The role of satisfaction with occupational status, neuroticism, financial strain and categories of experience in predicting mental health in the unemployed
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This study tests the contributions of the latent functions of employment (latent deprivation model; Jahoda, 1981: Jahoda, M. (1981). Work, employment and unemployment: Values theories and approaches in social research. American Psychologist, 36, 184-191), the manifest functions of employment (agency restriction model; Fryer, 1986: Fryer, D. M. (1986). Employment deprivation and personal agency during unemployment: A critical discussion of Jahoda's explanation of the psychological effects of unemployment. Social Behaviour, 1, 3-23) and personality (trait neuroticism) in accounting for psychological distress in the unemployed. Eighty-one unemployed individuals were assessed on measures of psychological distress (GHQ-12; Goldberg, 1972: Goldberg, D. P. (1972). The detection of psychiatric illness by questionnaire. London: Oxford University Press), the latent functions of employment (activity, time structure, social contact, status, collective purpose), financial strain, trait neuroticism, and a measure of labour market satisfaction. It was shown that the latent functions of employment and financial strain were each able to contribute significantly to the prediction of psychological distress over and above that predicted by Neuroticism, which alone also contributed significantly to the prediction of distress. Results are related to the latent deprivation and agency restriction models of well-being and it is argued that temperament needs to be considered in any explanation of the negative psychological effects of unemployment.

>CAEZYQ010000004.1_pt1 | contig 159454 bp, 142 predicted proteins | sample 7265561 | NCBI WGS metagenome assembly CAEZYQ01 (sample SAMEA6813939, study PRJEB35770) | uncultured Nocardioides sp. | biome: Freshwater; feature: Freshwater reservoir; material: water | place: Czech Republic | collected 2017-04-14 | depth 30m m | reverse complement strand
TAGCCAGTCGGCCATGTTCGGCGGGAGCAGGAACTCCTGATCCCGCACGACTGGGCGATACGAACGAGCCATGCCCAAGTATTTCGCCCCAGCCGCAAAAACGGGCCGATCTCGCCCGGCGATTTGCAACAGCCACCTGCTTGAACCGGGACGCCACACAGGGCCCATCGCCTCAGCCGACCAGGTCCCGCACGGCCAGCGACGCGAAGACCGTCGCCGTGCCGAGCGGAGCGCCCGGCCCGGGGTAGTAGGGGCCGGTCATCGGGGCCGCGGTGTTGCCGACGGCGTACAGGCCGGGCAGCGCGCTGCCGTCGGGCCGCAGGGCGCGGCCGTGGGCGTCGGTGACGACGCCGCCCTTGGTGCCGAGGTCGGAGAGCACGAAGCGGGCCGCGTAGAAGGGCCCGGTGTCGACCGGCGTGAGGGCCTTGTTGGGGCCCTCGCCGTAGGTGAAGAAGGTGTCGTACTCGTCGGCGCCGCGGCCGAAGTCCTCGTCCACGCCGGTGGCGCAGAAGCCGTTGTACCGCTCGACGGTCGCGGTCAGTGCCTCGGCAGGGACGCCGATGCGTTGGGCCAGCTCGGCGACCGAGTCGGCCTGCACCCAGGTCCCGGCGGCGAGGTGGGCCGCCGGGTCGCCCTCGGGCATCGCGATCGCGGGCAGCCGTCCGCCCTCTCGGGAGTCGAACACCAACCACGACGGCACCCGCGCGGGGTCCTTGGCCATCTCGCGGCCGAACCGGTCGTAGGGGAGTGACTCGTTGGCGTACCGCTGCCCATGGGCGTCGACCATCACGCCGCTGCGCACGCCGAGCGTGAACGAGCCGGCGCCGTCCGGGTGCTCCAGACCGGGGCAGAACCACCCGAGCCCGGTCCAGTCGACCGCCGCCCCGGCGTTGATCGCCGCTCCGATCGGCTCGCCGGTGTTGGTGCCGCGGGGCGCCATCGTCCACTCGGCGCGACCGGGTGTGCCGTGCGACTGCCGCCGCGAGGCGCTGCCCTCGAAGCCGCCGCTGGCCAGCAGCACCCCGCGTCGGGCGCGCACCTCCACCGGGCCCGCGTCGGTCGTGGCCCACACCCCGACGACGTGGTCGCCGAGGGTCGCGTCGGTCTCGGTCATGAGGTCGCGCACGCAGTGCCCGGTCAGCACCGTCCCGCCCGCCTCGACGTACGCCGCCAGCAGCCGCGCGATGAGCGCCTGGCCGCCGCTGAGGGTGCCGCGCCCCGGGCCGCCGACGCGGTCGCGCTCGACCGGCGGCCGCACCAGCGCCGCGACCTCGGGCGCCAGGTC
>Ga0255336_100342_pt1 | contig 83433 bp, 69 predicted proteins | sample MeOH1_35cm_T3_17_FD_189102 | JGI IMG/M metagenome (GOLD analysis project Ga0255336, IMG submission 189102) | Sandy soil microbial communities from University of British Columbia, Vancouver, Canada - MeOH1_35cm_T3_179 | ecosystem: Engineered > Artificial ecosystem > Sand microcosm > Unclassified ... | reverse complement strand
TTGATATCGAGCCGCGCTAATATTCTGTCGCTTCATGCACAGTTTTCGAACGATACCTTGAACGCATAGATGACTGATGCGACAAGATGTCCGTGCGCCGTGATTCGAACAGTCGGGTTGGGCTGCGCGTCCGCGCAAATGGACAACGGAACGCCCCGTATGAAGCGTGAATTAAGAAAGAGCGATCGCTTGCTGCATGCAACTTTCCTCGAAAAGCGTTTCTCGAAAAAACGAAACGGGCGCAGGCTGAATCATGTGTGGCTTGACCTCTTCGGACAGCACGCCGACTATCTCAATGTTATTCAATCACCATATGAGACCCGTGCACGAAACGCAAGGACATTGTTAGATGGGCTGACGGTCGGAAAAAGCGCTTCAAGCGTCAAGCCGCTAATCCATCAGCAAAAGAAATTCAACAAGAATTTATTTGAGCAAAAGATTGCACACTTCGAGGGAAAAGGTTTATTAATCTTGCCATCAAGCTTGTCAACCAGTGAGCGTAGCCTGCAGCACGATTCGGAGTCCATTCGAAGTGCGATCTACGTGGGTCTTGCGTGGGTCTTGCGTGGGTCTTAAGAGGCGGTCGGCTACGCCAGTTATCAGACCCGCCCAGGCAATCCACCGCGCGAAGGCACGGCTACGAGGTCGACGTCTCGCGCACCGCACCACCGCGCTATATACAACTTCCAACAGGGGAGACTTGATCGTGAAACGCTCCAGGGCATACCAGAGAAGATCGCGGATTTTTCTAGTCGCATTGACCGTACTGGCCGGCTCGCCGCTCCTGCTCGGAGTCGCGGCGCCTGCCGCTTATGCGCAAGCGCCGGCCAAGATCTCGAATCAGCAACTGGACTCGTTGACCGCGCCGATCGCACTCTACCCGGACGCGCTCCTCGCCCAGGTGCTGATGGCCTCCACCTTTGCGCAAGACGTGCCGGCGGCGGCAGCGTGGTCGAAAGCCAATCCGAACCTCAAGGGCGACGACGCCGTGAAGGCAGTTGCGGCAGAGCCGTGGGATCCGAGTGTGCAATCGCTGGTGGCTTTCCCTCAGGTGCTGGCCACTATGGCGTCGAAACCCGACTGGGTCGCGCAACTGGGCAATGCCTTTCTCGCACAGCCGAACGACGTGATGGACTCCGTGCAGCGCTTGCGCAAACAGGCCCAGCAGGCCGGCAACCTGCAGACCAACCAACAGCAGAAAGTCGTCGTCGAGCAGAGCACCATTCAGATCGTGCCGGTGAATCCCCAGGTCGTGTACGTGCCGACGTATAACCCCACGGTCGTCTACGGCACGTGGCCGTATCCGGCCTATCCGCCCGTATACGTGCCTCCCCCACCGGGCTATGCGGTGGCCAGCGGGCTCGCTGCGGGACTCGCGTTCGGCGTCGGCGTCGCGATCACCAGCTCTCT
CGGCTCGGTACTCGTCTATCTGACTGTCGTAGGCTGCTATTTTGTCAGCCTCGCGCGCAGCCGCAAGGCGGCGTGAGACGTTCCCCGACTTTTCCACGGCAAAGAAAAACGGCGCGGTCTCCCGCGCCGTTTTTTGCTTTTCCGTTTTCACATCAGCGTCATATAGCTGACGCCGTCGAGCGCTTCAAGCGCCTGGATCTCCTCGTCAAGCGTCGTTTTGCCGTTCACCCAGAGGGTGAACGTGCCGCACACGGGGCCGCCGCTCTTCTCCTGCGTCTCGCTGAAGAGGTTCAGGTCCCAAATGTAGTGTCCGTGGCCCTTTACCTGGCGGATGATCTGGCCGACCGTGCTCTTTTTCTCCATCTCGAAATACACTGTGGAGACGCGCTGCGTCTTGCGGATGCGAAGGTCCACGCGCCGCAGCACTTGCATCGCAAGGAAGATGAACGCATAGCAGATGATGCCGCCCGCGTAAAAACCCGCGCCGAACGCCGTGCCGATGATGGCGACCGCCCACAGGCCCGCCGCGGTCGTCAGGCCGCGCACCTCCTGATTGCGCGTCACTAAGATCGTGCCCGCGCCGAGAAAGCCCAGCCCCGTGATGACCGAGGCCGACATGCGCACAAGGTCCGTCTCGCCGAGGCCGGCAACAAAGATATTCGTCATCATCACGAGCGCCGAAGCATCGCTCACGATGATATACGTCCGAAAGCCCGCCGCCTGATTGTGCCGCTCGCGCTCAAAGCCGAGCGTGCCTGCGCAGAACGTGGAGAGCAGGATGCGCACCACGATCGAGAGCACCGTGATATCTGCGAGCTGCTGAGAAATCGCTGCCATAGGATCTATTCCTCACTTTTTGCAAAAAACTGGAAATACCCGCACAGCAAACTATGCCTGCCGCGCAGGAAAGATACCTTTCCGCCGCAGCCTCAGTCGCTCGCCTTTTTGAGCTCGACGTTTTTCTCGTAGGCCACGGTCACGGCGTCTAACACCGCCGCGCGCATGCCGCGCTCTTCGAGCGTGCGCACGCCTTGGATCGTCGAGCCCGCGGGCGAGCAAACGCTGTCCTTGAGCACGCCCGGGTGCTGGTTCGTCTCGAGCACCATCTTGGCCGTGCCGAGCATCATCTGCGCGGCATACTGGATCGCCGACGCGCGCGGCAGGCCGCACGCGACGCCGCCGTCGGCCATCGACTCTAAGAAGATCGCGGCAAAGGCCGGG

Personality and Individual Differences
Copyright 2001 Elsevier. This is the author-manuscript version of this paper. Reproduced in accordance with the copyright policy of the publisher. Please refer to the journal's website for access to the definitive, published version.